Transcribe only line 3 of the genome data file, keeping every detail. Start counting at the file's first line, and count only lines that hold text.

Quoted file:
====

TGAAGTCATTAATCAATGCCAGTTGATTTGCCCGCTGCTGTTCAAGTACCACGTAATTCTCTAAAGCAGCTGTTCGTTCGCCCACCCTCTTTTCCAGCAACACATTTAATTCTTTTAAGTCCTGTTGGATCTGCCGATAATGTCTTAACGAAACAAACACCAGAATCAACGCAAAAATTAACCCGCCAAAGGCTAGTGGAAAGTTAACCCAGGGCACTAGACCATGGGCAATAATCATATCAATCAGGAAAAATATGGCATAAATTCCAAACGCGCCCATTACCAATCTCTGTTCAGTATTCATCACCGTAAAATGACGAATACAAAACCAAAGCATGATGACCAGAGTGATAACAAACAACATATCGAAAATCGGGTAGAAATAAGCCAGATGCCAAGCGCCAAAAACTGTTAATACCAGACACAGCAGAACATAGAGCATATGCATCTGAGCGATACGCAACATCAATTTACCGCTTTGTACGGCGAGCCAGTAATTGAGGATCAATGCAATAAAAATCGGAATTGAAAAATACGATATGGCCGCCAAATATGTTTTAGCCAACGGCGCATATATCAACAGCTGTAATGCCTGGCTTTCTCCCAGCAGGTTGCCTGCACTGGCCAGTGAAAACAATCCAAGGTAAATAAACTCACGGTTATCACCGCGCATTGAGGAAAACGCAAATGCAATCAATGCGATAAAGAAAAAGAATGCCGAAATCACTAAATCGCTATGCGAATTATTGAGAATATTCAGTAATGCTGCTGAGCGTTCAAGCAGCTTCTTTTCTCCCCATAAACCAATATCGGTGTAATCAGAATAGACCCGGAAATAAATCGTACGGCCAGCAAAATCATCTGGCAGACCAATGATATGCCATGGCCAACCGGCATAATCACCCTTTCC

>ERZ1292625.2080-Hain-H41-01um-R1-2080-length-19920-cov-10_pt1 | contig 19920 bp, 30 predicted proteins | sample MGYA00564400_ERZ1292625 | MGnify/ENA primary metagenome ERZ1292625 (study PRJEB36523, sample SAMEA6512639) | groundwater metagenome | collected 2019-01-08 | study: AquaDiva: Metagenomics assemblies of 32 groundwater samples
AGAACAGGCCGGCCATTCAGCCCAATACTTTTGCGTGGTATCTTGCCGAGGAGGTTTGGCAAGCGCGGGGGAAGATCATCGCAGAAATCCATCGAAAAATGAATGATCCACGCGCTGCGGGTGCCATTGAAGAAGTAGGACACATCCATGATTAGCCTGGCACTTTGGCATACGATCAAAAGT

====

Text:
AGAACAGGCCGGCCATTCAGCCCAATACTTTTGCGTGGTATCTTGCCGAGGAGGTTTGGCAAGCGCGGGGGAAGATCATCGCAGAAATCCATCGAAAAATGAATGATCCACGCGCTGCGGGTGCCATTGAAGAAGTAGGACACATCCATGATTAGCCTGGCACTTTGGCATACGATCAAAAGT